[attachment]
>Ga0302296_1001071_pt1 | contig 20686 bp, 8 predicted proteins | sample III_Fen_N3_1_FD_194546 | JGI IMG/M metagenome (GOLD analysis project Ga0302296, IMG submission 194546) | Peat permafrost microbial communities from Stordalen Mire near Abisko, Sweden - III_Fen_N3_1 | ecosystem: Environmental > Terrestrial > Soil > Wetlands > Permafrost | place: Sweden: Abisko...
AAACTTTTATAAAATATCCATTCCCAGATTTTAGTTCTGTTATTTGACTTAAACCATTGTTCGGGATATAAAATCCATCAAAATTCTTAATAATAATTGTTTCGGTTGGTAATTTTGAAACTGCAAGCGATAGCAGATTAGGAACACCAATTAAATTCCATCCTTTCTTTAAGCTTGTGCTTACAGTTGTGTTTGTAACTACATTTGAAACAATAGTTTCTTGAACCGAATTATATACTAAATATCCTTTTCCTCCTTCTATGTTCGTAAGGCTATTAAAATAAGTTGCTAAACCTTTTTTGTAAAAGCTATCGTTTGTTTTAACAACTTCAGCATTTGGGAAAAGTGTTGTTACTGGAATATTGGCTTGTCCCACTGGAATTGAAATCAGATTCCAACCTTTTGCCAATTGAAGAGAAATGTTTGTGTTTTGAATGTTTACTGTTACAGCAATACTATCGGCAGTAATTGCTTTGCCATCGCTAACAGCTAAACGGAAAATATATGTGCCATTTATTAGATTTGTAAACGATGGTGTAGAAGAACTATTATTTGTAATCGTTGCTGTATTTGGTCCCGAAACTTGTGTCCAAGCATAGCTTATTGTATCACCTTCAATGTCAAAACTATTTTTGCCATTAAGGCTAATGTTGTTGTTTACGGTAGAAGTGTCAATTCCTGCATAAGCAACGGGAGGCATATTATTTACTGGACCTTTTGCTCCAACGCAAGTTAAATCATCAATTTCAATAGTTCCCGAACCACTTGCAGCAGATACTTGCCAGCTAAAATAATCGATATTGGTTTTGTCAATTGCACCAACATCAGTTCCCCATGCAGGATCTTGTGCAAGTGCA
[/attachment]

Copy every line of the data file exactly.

>Ga0302296_1001071_pt1 | contig 20686 bp, 8 predicted proteins | sample III_Fen_N3_1_FD_194546 | JGI IMG/M metagenome (GOLD analysis project Ga0302296, IMG submission 194546) | Peat permafrost microbial communities from Stordalen Mire near Abisko, Sweden - III_Fen_N3_1 | ecosystem: Environmental > Terrestrial > Soil > Wetlands > Permafrost | place: Sweden: Abisko...
AAACTTTTATAAAATATCCATTCCCAGATTTTAGTTCTGTTATTTGACTTAAACCATTGTTCGGGATATAAAATCCATCAAAATTCTTAATAATAATTGTTTCGGTTGGTAATTTTGAAACTGCAAGCGATAGCAGATTAGGAACACCAATTAAATTCCATCCTTTCTTTAAGCTTGTGCTTACAGTTGTGTTTGTAACTACATTTGAAACAATAGTTTCTTGAACCGAATTATATACTAAATATCCTTTTCCTCCTTCTATGTTCGTAAGGCTATTAAAATAAGTTGCTAAACCTTTTTTGTAAAAGCTATCGTTTGTTTTAACAACTTCAGCATTTGGGAAAAGTGTTGTTACTGGAATATTGGCTTGTCCCACTGGAATTGAAATCAGATTCCAACCTTTTGCCAATTGAAGAGAAATGTTTGTGTTTTGAATGTTTACTGTTACAGCAATACTATCGGCAGTAATTGCTTTGCCATCGCTAACAGCTAAACGGAAAATATATGTGCCATTTATTAGATTTGTAAACGATGGTGTAGAAGAACTATTATTTGTAATCGTTGCTGTATTTGGTCCCGAAACTTGTGTCCAAGCATAGCTTATTGTATCACCTTCAATGTCAAAACTATTTTTGCCATTAAGGCTAATGTTGTTGTTTACGGTAGAAGTGTCAATTCCTGCATAAGCAACGGGAGGCATATTATTTACTGGACCTTTTGCTCCAACGCAAGTTAAATCATCAATTTCAATAGTTCCCGAACCACTTGCAGCAGATACTTGCCAGCTAAAATAATCGATATTGGTTTTGTCAATTGCACCAACATCAGTTCCCCATGCAGGATCTTGTGCAAGTGCA